Tuesday, June 28, 2011

The Iron Law of Intervention

Economist Art Carden identifies what he calls an Iron Law of Intervention in his recent Forbes column: "If you want to make a problem worse, pass a law to fix it."

Art illustrates the law by explaining how price gouging laws actually make conditions much worse, not better, for the victims of natural disasters like the recent tornadoes in Alabama and Missouri.

Other examples of the Iron Law would be: a) rent control laws, which worsen shortages of affordable housing, and b) minimum wage laws that make unskilled workers worse off, not better off. 

37 Comments:

At 6/28/2011 3:16 PM, OpenID American Delight said...

Insightful & succinct. But modern American politics cannot accept that disasters are, well, disasters. Unfortunately, we've got it into our heads that we elect politicians to "solve problems."

 
At 6/28/2011 3:16 PM, Blogger morganovich said...

and, of course, the price fixing that turned venezeulans from a food exporters to famine victims.

 
At 6/28/2011 4:06 PM, Blogger Benjamin said...

Okay, as far as it goes.

But simple platitudes do not answer serious questions, such as carcinogenic pollution, or the property rights of people whose land is polluted.

There are times when the price signal fails.

Should have a GOP Congress held a special session, and should have George Bush cancelled his vacation(!) to pass a law to keep Terri Schiavo "alive"?

Did that law make matters worse?

 
At 6/28/2011 4:23 PM, Blogger Methinks said...

Benji,

There are no simple platitudes in that Forbes piece. The only place I can find platitudes on this thread is in your comment.

But simple platitudes do not answer serious questions, such as carcinogenic pollution, or the property rights of people whose land is polluted.

Ever heard of Ronald Coase? He did a lot of thinking on these issues. Won a Nobel Prize and everything.

 
At 6/28/2011 4:48 PM, Blogger PeakTrader said...

Some laws benefit society, e.g. the minimum wage:

Making Work Pay
The Case for Raising the Minimum Wage
March 1996

A Moderate Increase in the Minimum Wage Does Not Cost Jobs

The standard criticism of the minimum wage is that it raises employers' costs and reduces employment opportunities for teenagers and disadvantaged workers.

However, several studies have found that the last two increases in the minimum wage had an insignificant effect on employment.

Furthermore, an extension of the time-series studies that had previously been used to claim that raising the minimum wage decreases employment, no longer finds a significant impact.

In a recent review of the literature, Professor Richard Freeman of Harvard, a widely respected labor economist, wrote: "At the level of the minimum wage in the late 1980s, moderate legislated increases did not reduce employment and were, if anything, associated with higher employment in some locales."

In discussing the minimum wage, Robert M. Solow, a Nobel laureate in economics at the Massachusetts Institute of Technology, recently told the New York Times, "The main thing about (minimum wage) research is that the evidence of job loss is weak. And the fact that the evidence is weak suggests that the impact on jobs is small."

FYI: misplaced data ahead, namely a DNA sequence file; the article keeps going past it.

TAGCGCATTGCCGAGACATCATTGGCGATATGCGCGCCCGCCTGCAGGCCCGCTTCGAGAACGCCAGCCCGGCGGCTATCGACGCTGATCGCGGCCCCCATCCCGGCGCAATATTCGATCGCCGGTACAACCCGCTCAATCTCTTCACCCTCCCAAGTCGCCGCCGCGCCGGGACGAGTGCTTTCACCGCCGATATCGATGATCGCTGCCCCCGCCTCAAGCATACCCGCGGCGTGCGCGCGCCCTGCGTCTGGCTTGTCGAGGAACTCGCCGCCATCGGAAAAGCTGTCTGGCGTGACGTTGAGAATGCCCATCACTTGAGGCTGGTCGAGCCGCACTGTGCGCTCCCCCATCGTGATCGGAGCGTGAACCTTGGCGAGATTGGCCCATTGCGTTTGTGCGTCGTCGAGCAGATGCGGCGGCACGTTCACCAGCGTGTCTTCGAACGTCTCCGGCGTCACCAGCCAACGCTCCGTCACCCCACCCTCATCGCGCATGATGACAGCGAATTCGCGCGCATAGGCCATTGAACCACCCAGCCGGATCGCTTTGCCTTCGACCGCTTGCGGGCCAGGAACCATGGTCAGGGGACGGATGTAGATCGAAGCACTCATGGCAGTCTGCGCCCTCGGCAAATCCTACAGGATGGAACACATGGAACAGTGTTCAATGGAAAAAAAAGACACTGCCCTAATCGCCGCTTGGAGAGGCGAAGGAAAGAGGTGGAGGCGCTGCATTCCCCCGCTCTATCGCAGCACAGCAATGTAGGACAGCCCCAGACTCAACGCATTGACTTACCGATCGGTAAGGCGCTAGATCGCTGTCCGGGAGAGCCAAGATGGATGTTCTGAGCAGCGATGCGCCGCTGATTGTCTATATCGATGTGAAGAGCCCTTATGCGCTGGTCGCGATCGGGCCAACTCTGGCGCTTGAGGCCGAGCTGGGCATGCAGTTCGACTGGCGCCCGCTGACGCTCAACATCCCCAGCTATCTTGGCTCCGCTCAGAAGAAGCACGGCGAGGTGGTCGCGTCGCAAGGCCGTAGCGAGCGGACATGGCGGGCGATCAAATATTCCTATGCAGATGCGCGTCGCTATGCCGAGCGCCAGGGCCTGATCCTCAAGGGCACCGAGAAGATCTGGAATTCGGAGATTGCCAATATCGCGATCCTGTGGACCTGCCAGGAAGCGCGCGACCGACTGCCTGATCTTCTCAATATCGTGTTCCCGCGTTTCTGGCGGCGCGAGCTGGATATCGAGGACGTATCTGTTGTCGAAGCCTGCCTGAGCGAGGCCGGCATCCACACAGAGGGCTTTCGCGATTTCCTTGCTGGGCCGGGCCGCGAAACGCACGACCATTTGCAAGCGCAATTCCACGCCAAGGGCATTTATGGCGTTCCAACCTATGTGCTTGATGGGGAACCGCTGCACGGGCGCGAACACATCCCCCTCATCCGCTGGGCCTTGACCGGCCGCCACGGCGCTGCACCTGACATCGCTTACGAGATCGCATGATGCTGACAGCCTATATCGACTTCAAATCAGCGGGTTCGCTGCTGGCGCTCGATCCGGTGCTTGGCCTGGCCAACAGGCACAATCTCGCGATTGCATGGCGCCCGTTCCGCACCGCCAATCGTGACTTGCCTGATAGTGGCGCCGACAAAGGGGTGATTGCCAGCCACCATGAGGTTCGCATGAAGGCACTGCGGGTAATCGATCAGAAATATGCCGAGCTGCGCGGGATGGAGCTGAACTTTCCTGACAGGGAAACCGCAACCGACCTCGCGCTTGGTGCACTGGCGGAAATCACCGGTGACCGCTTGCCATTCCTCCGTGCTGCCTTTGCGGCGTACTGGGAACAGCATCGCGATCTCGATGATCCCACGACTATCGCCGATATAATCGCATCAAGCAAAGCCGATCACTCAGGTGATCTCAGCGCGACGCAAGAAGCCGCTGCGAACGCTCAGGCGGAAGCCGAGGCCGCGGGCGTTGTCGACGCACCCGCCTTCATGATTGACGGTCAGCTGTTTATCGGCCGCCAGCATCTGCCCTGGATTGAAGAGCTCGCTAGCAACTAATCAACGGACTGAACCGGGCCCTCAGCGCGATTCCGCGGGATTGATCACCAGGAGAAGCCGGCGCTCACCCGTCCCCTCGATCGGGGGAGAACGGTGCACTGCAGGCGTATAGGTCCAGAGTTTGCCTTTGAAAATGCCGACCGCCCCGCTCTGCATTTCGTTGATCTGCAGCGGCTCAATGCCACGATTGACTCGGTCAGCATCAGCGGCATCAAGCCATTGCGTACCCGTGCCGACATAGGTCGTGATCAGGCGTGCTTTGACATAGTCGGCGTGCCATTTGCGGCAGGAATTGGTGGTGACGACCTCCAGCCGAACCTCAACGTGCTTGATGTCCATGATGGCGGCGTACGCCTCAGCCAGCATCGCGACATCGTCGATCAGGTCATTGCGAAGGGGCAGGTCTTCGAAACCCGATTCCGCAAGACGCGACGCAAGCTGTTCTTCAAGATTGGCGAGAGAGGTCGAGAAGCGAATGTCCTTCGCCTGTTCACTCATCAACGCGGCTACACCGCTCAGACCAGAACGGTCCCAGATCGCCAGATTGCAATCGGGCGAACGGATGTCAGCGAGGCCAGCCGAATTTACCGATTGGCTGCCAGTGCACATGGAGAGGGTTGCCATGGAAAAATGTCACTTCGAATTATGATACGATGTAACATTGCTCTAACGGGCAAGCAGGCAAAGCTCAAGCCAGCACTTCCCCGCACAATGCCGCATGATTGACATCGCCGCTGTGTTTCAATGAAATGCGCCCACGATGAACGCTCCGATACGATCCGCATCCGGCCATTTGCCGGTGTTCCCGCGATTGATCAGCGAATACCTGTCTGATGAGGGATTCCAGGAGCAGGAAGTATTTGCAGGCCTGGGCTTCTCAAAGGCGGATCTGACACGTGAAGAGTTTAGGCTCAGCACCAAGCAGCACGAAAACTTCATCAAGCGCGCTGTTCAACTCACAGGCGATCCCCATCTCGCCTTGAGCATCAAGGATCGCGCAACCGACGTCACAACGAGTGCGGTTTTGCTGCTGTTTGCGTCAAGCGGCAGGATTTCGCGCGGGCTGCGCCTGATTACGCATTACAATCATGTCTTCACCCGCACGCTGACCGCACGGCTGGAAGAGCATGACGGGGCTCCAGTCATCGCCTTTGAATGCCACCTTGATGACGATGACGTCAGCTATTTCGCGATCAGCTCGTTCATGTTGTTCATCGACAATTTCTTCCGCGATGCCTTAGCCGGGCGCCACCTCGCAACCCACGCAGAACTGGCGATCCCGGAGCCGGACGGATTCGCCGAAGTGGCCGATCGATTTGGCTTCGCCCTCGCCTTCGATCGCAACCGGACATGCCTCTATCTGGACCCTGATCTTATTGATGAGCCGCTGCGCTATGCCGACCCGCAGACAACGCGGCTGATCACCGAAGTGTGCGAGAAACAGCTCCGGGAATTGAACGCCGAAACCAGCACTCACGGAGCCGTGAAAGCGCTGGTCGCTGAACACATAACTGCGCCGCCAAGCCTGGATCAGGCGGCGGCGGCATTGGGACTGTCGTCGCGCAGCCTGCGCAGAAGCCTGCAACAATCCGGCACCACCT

At 6/28/2011 5:25 PM, Blogger Benjamin said...

Methinks-

The whole "Iron Law" piece was a simple platitude, by dealing with situations in which markets forces largely work.

The problems of pollution and health care are far less tractable to easy-as-pie market solutions.

Ronald Coase is an interesting thinker, but he proposes with dispensing with property rights in favor of economic output (the Red China solution).

See this: "Coase argued that without transaction costs it is economically irrelevant who is assigned initial property rights; the rancher and farmer will work out an agreement about whether to restrict the cattle or not based on the economic efficiency of doing so. Property rights allocation will hence matter only in determining distribution.

With sufficient transaction costs however, initial property rights will have a non-trivial effect. From the point of view of economic efficiency, property rights should be assigned such that the owner of the rights wants to take the economically efficient action. To elaborate, if it is efficient not to restrict the cattle, the rancher should be given the rights (so that cattle can move about freely), whereas if it is efficient to restrict the cattle, the farmer should be given the rights over the movement of the cattle (so the cattle are restricted)."

Oh, that's dandy. The cattle rancher wants to graze on my land, and I can't say no.

And how does this apply to carcinogens? I don't have a right to keep pollution off of my land? You can dump filth on my property, as long as you pay for it? I can't say no?

This makes eminent domain look like something for sissies.

I can't imagine the libertarians or right-wingers going for the Red China (Coase) solution.

Neither do I.

 
At 6/28/2011 5:28 PM, Blogger Monkeesfan said...

PeakTrader is wrong - those studies he cites did not show that moderate minimum-wage increases had an insignificant effect on employment, and the case for minimum wage has zero realworld economic credibility.

 
At 6/28/2011 5:30 PM, Blogger PeakTrader said...

There are at least two ways how a higher minimum wage stimulates economic growth:

1. The wage gains are greater than the employment losses.

2. The lowest income workers have the highest marginal propensities to consume.